“I really feel like she is maybe the most prolific and best chronicler of American history,” says fellow historical romance writer Alyssa Cole. “But the books get overlooked because they are romance and because they are about Black people and other marginalized people. She’s written so many books covering such a breadth and really diving into so many overlooked aspects of American history and is not given credit for that, and it’s really annoying because she’s smarter than so many people who you will see on TV talking about American history.”
Cole says reading Jenkins’ Indigo, a story that references Michigan’s Underground Railroad network, was game-changing because although she loved historical romances, she’d never read one with characters that looked like her. Now Cole’s Loyal League series features three historical romances (she also writes contemporary romances and recently hit the bestseller list with her thriller No One Is Watching). She remembers being tongue-tied when she first met Jenkins at a Romance Writers of America conference. Now as a friend and colleague, she values Jenkins’ support and admires her championing of others. Partly, she says, Jenkins is just happy to not be the only one.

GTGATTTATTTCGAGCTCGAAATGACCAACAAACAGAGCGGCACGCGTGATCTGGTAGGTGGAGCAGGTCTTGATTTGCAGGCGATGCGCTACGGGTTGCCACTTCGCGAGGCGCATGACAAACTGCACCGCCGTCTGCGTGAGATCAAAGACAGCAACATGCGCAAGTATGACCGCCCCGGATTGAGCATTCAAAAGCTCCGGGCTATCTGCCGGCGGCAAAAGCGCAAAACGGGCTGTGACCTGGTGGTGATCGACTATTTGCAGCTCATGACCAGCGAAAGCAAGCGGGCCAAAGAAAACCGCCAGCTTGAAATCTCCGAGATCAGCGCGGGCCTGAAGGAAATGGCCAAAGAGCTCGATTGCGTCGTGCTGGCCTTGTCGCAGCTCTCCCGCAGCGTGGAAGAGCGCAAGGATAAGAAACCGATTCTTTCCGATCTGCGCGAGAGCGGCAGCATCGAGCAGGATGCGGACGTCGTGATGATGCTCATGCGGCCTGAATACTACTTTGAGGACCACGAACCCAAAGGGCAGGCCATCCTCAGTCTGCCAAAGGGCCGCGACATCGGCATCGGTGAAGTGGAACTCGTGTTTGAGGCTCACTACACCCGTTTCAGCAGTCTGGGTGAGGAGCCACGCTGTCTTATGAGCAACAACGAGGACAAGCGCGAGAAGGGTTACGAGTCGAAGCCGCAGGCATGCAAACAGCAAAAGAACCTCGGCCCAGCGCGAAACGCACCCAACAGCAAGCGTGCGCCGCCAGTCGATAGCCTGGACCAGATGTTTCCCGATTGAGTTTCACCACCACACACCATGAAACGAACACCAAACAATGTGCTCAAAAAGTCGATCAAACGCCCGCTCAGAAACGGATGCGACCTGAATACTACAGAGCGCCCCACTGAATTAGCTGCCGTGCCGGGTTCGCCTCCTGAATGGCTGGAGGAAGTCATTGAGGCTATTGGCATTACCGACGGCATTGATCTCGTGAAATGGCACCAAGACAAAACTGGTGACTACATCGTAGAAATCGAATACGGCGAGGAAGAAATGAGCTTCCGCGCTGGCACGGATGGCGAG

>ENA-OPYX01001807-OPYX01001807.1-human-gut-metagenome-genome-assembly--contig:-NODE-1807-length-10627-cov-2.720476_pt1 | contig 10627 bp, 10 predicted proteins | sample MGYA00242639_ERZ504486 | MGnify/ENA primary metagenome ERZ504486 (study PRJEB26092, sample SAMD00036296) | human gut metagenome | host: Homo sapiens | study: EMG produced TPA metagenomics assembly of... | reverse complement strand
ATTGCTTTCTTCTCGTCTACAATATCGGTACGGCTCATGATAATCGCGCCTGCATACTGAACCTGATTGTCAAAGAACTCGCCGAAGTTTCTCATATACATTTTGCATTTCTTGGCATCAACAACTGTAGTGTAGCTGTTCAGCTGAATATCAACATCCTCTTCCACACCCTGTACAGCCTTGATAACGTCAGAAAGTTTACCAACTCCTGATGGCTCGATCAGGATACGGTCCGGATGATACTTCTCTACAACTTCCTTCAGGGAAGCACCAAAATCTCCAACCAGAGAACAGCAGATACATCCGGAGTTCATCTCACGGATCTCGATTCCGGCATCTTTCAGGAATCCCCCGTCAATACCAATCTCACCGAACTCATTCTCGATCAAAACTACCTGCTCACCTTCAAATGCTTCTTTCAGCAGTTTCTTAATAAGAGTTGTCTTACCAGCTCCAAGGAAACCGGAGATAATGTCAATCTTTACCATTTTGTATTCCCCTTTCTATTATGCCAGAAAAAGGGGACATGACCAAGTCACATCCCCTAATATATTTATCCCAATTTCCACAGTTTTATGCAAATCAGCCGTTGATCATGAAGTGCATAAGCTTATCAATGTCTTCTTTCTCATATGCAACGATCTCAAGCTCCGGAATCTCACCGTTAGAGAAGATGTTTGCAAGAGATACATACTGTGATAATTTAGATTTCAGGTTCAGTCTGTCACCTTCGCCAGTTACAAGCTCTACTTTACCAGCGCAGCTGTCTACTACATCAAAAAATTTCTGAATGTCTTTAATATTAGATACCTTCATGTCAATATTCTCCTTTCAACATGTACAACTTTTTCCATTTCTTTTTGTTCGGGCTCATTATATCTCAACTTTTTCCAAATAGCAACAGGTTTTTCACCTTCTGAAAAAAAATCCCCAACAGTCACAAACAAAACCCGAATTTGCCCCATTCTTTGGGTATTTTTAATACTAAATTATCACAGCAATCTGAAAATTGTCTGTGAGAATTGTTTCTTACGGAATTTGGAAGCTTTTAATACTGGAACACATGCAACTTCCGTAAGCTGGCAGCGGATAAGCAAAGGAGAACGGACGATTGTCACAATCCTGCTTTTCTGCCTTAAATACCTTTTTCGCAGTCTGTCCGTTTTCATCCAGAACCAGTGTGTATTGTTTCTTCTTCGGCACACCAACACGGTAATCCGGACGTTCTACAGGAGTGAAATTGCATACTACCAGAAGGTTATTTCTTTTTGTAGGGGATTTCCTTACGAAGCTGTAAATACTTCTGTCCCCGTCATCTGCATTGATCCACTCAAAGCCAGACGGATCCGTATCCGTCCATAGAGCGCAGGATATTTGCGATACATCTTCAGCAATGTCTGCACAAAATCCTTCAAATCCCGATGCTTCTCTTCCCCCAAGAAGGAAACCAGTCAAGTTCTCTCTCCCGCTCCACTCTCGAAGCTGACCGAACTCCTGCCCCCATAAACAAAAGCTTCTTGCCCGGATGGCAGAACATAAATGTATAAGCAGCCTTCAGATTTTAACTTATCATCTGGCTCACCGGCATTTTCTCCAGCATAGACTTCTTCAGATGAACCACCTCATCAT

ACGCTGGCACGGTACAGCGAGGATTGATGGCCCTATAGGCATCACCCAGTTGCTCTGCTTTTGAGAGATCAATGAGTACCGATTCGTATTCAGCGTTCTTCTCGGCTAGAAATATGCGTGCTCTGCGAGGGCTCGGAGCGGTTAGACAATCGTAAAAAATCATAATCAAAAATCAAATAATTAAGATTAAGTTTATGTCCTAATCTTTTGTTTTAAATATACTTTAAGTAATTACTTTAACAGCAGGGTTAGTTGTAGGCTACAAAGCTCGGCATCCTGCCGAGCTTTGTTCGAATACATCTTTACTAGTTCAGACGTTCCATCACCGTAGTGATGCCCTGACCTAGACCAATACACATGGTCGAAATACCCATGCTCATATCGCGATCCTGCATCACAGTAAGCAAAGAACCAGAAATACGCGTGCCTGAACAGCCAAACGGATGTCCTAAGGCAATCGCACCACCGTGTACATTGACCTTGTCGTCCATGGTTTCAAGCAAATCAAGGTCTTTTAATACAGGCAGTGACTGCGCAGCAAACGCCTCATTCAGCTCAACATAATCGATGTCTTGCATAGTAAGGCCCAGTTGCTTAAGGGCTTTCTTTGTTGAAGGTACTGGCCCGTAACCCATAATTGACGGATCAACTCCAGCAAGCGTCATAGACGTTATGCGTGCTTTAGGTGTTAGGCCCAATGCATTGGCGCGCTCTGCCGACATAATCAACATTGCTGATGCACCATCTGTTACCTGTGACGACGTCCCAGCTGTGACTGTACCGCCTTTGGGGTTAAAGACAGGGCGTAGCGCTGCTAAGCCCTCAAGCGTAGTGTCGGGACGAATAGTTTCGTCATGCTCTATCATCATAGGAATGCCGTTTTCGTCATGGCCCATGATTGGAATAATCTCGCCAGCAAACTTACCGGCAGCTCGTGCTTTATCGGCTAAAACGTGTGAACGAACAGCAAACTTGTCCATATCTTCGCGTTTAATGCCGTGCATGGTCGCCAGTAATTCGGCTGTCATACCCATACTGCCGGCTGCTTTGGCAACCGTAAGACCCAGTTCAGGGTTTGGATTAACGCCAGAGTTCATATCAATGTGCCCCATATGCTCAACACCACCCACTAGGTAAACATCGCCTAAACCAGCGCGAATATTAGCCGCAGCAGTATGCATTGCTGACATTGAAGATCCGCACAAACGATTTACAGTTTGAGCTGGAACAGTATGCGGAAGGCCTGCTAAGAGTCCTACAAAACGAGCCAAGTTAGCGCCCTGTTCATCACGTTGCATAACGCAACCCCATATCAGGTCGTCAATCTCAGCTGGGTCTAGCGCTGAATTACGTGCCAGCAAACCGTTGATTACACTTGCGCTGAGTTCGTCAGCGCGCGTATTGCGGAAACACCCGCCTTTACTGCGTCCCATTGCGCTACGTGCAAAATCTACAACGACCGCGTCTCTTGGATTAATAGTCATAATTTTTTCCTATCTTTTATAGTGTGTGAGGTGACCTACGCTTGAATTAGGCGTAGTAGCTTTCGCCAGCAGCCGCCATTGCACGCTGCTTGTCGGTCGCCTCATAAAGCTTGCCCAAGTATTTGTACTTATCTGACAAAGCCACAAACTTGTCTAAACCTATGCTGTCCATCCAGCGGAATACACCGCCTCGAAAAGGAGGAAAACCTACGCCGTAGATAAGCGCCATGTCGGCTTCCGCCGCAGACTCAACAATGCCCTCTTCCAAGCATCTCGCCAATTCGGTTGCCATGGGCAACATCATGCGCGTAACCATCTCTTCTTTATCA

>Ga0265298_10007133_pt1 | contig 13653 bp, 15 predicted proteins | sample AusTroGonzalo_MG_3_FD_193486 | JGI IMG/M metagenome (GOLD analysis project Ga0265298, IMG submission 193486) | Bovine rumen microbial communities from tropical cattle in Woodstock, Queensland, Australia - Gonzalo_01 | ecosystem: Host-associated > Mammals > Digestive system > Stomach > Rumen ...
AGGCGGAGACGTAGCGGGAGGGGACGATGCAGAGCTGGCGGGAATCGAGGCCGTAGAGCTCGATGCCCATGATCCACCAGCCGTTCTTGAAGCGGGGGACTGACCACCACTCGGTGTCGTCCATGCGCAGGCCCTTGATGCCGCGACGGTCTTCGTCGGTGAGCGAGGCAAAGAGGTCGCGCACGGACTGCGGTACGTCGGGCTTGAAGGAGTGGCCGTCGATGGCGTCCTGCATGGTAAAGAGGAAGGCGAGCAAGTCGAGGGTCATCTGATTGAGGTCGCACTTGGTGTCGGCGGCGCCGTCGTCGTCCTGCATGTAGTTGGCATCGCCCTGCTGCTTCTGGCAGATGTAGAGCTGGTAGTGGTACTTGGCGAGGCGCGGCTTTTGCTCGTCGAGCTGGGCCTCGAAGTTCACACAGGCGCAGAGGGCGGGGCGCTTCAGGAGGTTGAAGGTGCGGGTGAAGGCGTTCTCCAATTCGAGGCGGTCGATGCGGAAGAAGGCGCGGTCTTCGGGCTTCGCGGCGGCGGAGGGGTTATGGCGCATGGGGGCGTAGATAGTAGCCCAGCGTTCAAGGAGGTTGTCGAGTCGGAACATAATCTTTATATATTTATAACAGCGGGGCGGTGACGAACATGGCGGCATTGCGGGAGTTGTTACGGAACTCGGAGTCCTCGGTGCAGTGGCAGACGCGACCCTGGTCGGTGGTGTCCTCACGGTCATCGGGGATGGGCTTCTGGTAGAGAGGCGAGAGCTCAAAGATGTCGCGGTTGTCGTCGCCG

“I think about in my experience [as a Black romance writer]...I have never been alone,” says Cole. “And it was still really hard.”
Ask Jenkins, and in a matter-of-fact tone she’s both pragmatic and compassionate.
“Yeah, we've got issues and people separated and folks are fussing and all of that, but we’ve still got books to write and we still have books to promote, and I think it’s my job to make the path wider. And you can’t make the path wider if you’re shutting the door. So, I promote everybody.
“When you have a big platform, and, yeah, I don’t have a platform as big as some people, but there’s enough light for everybody, and if I can shine my light on somebody who’s just coming out, or somebody who’s struggling, or somebody who just needs a little slight push to the center of the stage, why wouldn’t I do that? It doesn’t take anything away from me. I still got the light, I’ve still got my platform, so it’s much better to be kind than be a bitch.”